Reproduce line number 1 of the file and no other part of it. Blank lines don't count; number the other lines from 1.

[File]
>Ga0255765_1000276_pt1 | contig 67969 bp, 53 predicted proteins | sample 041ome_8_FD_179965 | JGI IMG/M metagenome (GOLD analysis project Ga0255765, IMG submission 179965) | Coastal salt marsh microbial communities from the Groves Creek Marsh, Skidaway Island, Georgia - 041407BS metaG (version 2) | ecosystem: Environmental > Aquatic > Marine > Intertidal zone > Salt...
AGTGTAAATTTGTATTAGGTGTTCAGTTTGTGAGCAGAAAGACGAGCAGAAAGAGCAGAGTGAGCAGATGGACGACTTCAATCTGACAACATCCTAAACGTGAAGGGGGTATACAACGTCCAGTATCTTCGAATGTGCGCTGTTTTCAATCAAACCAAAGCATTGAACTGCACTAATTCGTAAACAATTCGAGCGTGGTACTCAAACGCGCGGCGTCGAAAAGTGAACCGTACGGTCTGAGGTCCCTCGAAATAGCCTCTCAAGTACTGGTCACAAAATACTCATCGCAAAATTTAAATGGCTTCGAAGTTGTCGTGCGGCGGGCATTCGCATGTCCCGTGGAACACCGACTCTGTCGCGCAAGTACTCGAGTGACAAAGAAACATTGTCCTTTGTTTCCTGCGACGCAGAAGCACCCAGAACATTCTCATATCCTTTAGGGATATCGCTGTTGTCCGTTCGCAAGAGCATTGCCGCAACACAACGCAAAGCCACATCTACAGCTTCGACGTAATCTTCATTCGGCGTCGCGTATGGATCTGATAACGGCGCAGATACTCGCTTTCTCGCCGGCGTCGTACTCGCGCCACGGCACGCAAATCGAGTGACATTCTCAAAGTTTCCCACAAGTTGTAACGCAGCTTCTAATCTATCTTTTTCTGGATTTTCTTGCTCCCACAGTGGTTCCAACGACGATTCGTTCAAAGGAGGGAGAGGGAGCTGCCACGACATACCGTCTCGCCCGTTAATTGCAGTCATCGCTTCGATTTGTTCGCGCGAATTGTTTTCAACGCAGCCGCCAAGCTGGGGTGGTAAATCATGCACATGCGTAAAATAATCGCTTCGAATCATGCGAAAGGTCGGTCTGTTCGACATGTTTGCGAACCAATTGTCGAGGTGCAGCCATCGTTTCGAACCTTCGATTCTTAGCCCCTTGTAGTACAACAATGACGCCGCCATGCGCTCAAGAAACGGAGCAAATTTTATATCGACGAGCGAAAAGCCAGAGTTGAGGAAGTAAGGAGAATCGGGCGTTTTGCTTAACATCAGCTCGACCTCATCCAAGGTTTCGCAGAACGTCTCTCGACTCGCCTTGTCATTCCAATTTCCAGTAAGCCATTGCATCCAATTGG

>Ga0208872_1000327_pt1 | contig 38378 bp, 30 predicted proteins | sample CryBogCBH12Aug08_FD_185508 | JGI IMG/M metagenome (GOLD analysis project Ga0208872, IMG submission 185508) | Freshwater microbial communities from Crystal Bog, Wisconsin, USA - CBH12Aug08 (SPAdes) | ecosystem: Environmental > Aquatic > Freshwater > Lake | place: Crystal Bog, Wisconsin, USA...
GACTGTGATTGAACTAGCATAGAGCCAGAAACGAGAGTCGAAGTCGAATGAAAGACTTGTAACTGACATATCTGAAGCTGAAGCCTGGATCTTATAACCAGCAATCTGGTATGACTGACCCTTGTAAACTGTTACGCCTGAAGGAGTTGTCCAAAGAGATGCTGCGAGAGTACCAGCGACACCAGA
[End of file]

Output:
>Ga0255765_1000276_pt1 | contig 67969 bp, 53 predicted proteins | sample 041ome_8_FD_179965 | JGI IMG/M metagenome (GOLD analysis project Ga0255765, IMG submission 179965) | Coastal salt marsh microbial communities from the Groves Creek Marsh, Skidaway Island, Georgia - 041407BS metaG (version 2) | ecosystem: Environmental > Aquatic > Marine > Intertidal zone > Salt...